A determination is made as to whether the measured performance represents an improvement (step 72). An improvement is realized if the most recently measured performance is greater than previous measurements of performance for the laser diode 10′. If an improvement is observed, the method 60 proceeds to step 74 to increase the thickness t2 of the last layer and to step 76 to measure the performance of the coated laser diode 10′. Steps 74 and 76 are repeated until a performance improvement is no longer realized (step 72) and the local performance maximum is determined (step 78). The method 60 continues to step 80 at which the first layer thickness t′1 is varied (e.g., increased by 2% of the first layer design thickness t1) and a corresponding first layer 94 is generated on a second laser diode 10′ (steps 64 and 66). Steps 68 through 76 are repeated as described above until a second local performance maximum is determined (step 78). The method 60 continues to step 80 and the first layer thickness t1 is either increased or decreased, depending on whether the last local performance measurement increased or decreased with the previous change in the first layer thickness t1. A corresponding first coating layer 94 is generated on a third laser diode 10′ (steps 64 and 66). Steps 68 through 76 are performed as described above until a third local performance maximum is determined (step 78). If comparison of the local performance maxima (step 81) indicates a global maximum then no further repetitions of method steps are required and the coating parameters corresponding to the coating for the global maximum (i.e., the improved coating parameters) are adopted as the completed design (step 82). A global maximum is determined when measurements indicate that further modifications to the first layer thickness t1 within the fabrication error (typically about 1% to 2%) will not yield better performance. If no global maximum can be determined, the method steps are repeated as described above for another laser diode 10′ until a global maximum can be determined.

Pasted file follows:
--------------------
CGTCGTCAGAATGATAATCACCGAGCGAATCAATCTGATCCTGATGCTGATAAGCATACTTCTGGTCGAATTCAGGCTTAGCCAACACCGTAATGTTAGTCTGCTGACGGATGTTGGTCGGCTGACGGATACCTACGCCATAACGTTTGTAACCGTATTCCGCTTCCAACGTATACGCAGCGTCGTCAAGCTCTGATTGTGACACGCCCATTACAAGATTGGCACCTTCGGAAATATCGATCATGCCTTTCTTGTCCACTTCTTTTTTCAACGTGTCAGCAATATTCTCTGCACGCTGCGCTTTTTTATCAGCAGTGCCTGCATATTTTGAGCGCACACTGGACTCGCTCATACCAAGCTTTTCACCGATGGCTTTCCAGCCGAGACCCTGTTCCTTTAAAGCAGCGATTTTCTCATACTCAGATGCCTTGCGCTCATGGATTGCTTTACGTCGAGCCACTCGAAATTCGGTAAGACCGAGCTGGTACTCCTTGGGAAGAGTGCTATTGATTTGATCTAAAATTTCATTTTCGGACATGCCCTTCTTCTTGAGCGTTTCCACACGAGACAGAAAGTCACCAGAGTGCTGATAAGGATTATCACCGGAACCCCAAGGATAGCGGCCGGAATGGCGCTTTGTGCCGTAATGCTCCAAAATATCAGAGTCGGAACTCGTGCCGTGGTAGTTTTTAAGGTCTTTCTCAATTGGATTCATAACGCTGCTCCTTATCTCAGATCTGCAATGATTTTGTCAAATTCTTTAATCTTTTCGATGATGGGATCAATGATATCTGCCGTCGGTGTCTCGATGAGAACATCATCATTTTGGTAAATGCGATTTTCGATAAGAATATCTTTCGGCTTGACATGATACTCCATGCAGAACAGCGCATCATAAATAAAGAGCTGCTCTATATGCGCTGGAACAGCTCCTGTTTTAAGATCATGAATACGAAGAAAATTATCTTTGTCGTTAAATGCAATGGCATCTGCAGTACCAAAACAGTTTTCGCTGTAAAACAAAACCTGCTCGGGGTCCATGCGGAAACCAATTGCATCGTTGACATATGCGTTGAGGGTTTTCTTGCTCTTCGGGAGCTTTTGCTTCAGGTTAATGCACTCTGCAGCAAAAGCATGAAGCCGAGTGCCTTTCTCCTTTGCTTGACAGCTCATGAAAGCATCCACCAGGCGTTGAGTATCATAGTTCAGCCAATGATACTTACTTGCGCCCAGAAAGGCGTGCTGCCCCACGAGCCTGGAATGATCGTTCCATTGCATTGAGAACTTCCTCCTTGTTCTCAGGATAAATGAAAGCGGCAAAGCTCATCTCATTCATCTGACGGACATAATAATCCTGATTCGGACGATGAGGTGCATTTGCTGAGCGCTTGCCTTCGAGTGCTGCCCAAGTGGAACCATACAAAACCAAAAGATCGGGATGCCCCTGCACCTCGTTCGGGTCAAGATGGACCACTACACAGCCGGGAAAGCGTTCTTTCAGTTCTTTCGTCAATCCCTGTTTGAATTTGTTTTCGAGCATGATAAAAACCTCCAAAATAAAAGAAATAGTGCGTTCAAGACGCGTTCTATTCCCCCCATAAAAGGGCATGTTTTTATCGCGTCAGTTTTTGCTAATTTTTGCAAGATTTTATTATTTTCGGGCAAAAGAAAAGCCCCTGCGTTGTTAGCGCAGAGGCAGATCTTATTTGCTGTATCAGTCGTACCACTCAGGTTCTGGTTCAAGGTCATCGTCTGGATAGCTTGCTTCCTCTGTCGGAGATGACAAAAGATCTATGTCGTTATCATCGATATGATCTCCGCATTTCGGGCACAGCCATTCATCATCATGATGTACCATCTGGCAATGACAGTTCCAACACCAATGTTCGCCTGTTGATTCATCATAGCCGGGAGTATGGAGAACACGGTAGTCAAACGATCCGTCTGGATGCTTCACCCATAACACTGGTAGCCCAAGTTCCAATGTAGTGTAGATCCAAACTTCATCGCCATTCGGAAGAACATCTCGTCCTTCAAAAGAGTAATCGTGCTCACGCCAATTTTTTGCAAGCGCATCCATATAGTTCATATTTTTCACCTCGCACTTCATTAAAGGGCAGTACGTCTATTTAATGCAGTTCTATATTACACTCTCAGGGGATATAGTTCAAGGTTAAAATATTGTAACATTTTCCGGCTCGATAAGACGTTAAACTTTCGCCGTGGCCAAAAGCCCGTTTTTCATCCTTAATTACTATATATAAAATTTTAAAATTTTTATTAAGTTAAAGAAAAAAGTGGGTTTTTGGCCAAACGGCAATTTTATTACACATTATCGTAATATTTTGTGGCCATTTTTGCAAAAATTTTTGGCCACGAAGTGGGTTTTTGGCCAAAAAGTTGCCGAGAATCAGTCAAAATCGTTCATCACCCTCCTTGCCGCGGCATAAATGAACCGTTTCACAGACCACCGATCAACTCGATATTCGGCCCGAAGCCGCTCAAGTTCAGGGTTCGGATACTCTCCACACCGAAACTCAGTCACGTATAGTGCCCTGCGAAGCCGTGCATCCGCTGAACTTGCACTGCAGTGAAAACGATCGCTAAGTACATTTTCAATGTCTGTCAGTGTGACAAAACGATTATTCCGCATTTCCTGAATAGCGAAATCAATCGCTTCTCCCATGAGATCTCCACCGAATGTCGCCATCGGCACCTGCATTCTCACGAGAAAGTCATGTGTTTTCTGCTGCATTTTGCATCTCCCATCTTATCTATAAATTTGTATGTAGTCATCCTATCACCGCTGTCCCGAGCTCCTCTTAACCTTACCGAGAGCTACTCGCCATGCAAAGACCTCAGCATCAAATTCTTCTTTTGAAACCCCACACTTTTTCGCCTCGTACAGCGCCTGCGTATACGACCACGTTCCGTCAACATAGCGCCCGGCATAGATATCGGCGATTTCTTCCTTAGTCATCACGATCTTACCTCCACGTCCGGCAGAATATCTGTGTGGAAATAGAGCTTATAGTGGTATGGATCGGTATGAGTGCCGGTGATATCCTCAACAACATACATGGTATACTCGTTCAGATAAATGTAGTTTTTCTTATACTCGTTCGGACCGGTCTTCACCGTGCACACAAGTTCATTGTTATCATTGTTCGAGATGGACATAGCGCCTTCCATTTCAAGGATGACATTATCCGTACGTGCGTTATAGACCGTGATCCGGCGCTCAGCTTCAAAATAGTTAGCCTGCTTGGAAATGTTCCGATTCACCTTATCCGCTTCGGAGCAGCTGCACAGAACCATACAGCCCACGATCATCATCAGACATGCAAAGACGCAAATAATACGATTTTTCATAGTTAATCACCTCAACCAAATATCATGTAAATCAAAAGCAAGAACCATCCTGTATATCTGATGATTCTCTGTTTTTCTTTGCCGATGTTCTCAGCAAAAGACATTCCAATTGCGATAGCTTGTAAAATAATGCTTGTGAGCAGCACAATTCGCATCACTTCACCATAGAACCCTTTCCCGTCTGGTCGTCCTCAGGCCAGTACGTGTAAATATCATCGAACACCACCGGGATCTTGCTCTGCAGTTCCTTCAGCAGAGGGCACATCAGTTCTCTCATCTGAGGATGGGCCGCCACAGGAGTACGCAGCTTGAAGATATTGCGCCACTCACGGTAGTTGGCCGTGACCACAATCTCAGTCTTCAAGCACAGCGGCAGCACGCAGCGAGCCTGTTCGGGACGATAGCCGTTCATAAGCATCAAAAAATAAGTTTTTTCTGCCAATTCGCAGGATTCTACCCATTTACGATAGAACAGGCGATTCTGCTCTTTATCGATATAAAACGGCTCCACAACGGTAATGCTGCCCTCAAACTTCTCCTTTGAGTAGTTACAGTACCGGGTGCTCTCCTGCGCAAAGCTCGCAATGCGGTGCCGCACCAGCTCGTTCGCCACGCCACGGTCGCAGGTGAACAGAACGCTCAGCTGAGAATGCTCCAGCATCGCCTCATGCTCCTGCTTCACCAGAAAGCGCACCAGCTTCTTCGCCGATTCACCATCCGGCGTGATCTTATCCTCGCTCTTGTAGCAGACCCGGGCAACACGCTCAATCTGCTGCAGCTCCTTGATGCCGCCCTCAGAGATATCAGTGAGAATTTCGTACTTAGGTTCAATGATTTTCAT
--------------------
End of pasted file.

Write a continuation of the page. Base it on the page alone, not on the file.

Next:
FIG. 7 shows an exemplary plot of the optical output power Po as a function of the current I through the laser diode 10′ of FIG. 5 for an anti-reflection coating 90 having different last layer thicknesses t2. The lasing threshold current Ith for the laser diode 10′, defined as the minimum current I at which lasing is observed or, alternatively, as the minimum current I at which the maximum slope of the optical output power Po versus diode current I exists, can be used as a performance measurement. A relatively low Ith is observed for the uncoated laser diode 10′ and after a preliminary anti-reflection coating 90 is applied (curves 112 and 114, respectively). As the thickness of the last coating layer 96 is increased to t′2, t2 and t′′2, respectively, Ith increases then decreases (curves 116, 118 and 120, respectively). The maximum Ith corresponds to a last layer thickness t2 (curve 118). Thus, a local performance maximum for the fixed first layer thickness t1 occurs for a last layer thickness t2.